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The Daily Wildcat

The Daily Wildcat

 

Underpass unites Tucson

Rita Lichamer/ Arizona Daily WildcatRita Lichamer/ Arizona Daily Wildcat
Rita Lichamer/ Arizona Daily WildcatRita Lichamer/ Arizona Daily Wildcat

The new Fourth Avenue underpass is open, though not totally finished, and despite criticism of the structure’s aesthetic appeal, it has succeeded in uniting two neighborhoods.

Students are traveling downtown with greater ease, while downtowners are arriving at the UA less sweaty and with fewer pedal pumps. Business owners on both sides are already feeling the economic benefits, while artists and community leaders are thinking of new ways to use the link to unite downtown, Fourth Avenue and Main Gate Square.

Thousands of people flooded the wide pedestrian paths of the new Fourth Avenue underpass on Thursday, Aug. 20, to see the ribbon cutting ceremony hosted by Mayor Bob Walkup. 

The mayor thanked the organizations and people who struggled through the more than two-year construction process but admitted the battle wasn’t over.

Then, with the mayor at the controls, the electric trolley connecting the two construction-bludgeoned neighborhoods started rolling.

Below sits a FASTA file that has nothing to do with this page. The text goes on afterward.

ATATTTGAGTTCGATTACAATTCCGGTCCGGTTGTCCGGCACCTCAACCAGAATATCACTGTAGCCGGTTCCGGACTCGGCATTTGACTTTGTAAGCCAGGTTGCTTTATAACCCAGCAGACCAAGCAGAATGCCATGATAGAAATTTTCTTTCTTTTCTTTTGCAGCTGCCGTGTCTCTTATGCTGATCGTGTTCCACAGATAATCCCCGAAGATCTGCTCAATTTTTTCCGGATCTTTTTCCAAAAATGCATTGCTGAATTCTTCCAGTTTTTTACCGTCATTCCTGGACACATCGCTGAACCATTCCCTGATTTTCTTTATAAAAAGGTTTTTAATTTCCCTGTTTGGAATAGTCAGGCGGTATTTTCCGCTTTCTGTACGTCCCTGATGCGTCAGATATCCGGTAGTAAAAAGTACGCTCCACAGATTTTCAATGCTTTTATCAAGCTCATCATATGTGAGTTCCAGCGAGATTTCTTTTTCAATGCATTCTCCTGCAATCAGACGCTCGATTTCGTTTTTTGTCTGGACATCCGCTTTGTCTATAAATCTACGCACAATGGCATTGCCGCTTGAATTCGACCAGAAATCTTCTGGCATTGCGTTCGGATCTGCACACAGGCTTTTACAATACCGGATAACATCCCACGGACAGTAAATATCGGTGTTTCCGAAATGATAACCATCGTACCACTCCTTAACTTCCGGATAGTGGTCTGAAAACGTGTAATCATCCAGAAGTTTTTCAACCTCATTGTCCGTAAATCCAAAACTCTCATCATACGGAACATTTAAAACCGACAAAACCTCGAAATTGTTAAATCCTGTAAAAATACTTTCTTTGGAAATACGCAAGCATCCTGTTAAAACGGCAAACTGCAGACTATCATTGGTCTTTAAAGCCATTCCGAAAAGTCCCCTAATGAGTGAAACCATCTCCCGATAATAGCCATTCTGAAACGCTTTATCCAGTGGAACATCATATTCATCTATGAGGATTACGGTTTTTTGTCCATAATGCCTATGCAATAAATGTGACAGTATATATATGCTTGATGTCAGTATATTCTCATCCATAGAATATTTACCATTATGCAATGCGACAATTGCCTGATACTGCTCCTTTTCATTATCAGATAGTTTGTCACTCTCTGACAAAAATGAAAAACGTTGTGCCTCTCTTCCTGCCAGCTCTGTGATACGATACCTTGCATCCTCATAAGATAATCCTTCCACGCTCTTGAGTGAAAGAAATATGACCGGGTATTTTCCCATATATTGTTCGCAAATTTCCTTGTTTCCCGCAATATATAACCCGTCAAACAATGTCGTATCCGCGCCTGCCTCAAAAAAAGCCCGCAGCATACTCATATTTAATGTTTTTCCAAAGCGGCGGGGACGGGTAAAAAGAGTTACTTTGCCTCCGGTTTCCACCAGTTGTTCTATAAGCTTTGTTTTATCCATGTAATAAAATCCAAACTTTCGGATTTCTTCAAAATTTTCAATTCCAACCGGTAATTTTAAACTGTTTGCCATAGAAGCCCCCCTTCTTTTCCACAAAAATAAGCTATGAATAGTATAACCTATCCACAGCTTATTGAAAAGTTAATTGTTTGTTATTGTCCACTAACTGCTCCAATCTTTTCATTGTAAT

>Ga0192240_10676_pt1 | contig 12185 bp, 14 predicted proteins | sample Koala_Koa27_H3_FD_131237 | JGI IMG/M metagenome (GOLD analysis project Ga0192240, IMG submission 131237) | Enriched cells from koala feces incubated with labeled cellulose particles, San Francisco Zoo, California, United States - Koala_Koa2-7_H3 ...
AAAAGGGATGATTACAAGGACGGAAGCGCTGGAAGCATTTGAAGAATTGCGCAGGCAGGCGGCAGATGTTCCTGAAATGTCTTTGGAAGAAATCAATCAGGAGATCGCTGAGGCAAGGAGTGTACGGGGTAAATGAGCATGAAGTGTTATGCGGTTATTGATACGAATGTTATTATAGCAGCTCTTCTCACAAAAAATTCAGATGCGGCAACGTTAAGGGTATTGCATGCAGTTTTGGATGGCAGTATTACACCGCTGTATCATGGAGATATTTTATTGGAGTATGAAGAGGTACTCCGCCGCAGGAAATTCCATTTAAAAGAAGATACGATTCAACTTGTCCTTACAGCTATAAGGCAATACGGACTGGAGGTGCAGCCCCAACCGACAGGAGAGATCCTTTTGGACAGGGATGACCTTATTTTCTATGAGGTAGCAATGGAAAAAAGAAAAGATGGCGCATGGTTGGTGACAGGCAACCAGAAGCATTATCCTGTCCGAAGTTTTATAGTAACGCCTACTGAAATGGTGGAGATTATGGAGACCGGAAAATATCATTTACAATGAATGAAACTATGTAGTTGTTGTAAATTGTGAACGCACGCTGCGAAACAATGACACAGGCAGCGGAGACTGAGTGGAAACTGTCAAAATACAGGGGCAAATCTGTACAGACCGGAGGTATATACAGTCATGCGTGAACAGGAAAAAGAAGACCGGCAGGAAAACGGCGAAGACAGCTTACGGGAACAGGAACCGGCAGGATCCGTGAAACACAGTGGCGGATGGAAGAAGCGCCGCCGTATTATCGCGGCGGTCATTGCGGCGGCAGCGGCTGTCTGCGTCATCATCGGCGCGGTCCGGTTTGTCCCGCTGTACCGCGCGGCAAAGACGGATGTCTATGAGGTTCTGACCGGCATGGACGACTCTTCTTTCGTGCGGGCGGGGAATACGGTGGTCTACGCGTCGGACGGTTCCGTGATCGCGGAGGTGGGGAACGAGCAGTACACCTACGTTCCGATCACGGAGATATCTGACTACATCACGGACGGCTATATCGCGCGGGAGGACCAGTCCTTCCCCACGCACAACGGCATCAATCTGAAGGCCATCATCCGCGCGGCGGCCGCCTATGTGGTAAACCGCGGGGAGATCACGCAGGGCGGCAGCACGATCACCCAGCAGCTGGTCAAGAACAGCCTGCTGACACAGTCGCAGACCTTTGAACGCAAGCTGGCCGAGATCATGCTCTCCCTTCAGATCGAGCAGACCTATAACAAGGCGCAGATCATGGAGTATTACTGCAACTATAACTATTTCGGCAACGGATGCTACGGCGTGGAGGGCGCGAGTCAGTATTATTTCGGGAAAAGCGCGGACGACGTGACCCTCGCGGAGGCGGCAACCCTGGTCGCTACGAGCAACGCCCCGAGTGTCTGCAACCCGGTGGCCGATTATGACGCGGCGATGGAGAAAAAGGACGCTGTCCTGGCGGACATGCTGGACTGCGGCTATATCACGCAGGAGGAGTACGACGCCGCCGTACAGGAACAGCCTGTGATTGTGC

Hundreds of cameras flashed as the trolley burst through the blue ribbon, destroying the last barrier between downtown and Fourth Avenue. Then the trolley stalled and rolled backwards a few yards.

After two more jerky starts and about a minute of awkwardness and doubt, the trolley emerged in downtown.

It was a moment of jubilation: the crowd cheered as prominent business leaders, city council members and UA President Robert Shelton waved from the trolley as it finally arrived downtown. 

But whether the underpass opening was a total success still remains in doubt for some. The concrete and steel blandness of the $46 million structure brought criticism from people at the ceremony, though most were careful to mention that functionally it’s great.

Benjamin Poletta, a mathematics graduate student, lives on the north side of the underpass and often rides his bike to the bars and restaurants downtown. 

While handing out information on healthcare reform along the western pedestrian path, just hours after the ceremony, Poletta said he likes the new underpass because it will make his ride downtown much easier, but has mixed feelings about the look of the long-awaited structure. 

“”I like it, it’s beautiful, it’s huge,”” he said. “”I guess … Yeah, no, it’s nice.””

Poletta added, “”I guess I’m not really sure that they needed to shut it down so long, that it was worth it.  I’m not saying it wasn’t worth it, I just don’t know what the new features are that made it worthwhile.”” 

“”I think it’s ridiculous,”” he concluded, as the trolley honked in the background, finishing its one-block loop around the Rialto Theatre downtown. “”It’s just not worth the amount of time that it was closed for.””

David Aguirre, a longtime Tucson gallery operator and arts advocate, isn’t looking back on the lost time with regret ­— he’s thinking ahead.  The trolley extends downtown all the way to Main Gate, he says, and it’s his job to capture that market.

He prefers to talk about the function of the underpass and the opportunities it creates for downtown, and, for an artist, he didn’t have much to say about the aesthetics.

“”It’s really clean right now,”” he said. “”It’s got that kind of minimalist look.””